Film

Ironically, the Thriller ‘Convergence’ Never Really Comes Together

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Keeping the audience off balance is key to any supernatural horror movie. In that sense, Drew Hall’s Convergence is pretty successful, because for its first half I had no idea what the hell was going on.

Unfortunately, shedding light on the proceedings only serves to bring the movie’s flaws into focus. It’s 1999, and Atlanta detective Ben Walls (Clayne Crawford) is fatefully called away from his wife and newborn child to investigate a bombing at a women’s clinic. After a surprise second explosion, he wakes up in a deserted hospital, and that’s only the beginning of his problems. There’s a murderous EMT named Daniel (Ethan Embry) stalking the halls, along with strange smoke-people who may or may not be figments of Ben’s possibly concussed imagination.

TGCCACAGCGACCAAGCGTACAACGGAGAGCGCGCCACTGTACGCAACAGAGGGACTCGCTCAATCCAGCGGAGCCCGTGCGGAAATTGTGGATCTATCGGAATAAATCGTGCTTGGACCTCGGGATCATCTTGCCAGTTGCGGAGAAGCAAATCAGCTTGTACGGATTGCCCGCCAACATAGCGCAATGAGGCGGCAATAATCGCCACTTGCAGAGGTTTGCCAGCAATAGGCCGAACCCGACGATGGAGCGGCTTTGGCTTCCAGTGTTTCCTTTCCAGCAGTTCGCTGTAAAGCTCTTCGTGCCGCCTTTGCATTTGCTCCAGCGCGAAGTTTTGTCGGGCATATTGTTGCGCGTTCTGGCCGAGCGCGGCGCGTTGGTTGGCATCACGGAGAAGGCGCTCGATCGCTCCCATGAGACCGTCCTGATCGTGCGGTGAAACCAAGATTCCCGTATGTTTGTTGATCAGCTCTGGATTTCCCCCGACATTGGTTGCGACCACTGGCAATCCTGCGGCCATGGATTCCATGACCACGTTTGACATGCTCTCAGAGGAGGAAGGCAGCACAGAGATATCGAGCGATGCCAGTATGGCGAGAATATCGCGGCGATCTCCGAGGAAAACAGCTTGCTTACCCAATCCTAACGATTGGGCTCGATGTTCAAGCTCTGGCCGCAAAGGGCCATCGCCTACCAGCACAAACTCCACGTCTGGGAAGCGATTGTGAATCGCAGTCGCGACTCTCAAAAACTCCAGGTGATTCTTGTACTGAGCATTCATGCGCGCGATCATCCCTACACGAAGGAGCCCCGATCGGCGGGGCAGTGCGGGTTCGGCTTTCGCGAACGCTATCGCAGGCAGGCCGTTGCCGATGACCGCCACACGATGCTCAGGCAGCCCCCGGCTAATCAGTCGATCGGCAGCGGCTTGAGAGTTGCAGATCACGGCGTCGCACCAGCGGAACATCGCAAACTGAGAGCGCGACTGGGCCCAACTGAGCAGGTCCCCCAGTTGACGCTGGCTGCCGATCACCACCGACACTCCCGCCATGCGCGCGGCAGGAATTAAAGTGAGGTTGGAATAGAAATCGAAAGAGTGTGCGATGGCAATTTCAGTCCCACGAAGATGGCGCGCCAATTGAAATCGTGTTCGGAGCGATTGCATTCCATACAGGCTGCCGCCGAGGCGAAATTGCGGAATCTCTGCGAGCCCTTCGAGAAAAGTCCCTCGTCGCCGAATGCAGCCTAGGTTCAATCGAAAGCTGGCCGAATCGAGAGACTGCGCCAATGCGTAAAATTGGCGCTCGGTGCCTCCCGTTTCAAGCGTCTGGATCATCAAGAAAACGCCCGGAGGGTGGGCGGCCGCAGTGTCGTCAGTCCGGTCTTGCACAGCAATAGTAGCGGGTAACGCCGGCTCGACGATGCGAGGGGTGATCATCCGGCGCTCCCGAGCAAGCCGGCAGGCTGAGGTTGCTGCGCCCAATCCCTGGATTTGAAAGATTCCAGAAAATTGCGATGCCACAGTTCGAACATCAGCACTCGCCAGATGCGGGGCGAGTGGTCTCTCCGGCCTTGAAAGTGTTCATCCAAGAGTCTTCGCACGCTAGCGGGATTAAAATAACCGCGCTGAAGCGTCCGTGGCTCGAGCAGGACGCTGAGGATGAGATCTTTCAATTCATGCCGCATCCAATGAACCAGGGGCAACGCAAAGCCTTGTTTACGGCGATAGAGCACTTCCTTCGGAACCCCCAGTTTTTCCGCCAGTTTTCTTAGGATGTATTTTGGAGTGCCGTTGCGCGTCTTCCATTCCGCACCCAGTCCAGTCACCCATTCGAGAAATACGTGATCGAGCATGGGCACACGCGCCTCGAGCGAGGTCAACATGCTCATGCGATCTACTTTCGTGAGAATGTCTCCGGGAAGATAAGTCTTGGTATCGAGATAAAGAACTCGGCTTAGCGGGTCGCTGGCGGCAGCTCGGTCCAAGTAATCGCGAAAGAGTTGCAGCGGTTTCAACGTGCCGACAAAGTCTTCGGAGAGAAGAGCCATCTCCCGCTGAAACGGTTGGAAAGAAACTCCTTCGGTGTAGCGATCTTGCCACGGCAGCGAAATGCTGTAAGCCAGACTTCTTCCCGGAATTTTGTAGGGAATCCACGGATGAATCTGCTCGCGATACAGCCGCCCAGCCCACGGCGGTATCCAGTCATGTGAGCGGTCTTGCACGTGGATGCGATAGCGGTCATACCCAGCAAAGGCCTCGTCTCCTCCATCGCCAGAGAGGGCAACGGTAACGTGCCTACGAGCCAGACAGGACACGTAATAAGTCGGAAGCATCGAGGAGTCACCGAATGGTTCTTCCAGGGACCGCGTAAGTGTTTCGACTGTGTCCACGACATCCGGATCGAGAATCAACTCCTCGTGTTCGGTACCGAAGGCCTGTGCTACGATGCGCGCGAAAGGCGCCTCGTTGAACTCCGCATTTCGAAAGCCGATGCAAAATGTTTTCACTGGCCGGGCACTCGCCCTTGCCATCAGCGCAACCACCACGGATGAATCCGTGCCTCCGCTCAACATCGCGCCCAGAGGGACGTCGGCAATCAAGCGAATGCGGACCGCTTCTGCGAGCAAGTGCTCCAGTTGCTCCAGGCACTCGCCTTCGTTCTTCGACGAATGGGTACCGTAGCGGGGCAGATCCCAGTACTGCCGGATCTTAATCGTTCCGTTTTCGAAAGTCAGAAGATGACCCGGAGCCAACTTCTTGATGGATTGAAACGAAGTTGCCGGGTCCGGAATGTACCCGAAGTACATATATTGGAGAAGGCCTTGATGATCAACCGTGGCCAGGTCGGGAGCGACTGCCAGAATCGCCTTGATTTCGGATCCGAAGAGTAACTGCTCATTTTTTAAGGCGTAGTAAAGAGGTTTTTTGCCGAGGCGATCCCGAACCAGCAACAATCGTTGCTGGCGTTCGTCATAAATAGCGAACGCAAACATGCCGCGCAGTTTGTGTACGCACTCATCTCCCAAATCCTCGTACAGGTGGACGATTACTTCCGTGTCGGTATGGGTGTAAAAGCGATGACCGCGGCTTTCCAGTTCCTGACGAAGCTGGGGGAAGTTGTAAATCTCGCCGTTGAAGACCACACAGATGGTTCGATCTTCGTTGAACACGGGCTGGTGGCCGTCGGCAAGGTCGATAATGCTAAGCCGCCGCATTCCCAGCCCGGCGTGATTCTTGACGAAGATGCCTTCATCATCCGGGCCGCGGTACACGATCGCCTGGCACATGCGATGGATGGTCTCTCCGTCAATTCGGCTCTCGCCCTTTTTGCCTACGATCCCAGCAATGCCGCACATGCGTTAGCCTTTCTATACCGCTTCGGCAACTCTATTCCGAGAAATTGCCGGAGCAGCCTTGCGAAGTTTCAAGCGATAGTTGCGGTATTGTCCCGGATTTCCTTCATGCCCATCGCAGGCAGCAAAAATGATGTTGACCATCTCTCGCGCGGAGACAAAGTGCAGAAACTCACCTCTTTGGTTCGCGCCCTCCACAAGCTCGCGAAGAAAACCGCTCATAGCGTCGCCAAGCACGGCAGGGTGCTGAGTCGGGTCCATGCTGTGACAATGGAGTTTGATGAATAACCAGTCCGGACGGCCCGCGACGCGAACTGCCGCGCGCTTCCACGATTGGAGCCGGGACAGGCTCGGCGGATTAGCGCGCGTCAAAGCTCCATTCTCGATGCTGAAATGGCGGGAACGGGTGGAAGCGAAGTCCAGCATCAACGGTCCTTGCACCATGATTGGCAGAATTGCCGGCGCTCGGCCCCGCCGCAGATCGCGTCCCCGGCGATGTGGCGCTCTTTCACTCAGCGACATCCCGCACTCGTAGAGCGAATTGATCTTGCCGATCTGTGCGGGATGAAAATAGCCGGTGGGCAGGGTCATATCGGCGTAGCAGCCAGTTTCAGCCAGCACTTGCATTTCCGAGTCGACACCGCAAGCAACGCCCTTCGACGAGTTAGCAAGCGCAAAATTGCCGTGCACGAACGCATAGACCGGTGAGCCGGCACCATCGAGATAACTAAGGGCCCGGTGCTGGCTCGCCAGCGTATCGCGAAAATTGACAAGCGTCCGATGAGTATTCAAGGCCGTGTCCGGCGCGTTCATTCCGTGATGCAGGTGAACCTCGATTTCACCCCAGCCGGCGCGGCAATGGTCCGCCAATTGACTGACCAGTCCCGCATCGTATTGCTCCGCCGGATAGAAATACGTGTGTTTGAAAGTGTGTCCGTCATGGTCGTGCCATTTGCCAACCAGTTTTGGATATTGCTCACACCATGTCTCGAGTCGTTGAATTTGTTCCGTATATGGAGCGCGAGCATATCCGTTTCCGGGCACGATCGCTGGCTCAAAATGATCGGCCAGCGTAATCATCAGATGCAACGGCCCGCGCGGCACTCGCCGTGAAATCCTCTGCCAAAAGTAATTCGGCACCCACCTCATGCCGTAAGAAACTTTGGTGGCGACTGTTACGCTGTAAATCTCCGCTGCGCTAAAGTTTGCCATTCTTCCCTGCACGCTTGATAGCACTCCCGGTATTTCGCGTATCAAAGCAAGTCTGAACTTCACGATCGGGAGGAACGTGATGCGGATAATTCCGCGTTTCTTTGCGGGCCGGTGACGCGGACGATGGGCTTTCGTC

A diverse cast of characters assembles around Ben and Daniel (including Ben’s old boss, played by Forrest Gump‘s Mykelti Williamson), leading to a climactic showdown. Think Ghost Adventures crossed with just plain Ghost. Hall’s script takes too long to get off the ground and veers oddly even then, linking Daniel to earlier bombings in the South (nobody show this movie to Eric Rudolph’s defense attorneys). 

Crawford has a nice Ray Liotta–by-way-of–Emile Hirsch thing going, but Embry is the only one who appears to be taking himself seriously, and Convergence ends up squandering too much of its setup time and rushing to a largely unsatisfying conclusion instead of actually coming together in a meaningful way.

Convergence

Written and directed by Drew Hall

Dark Sky Films

Opens February 5, Cinema Village

Available on demand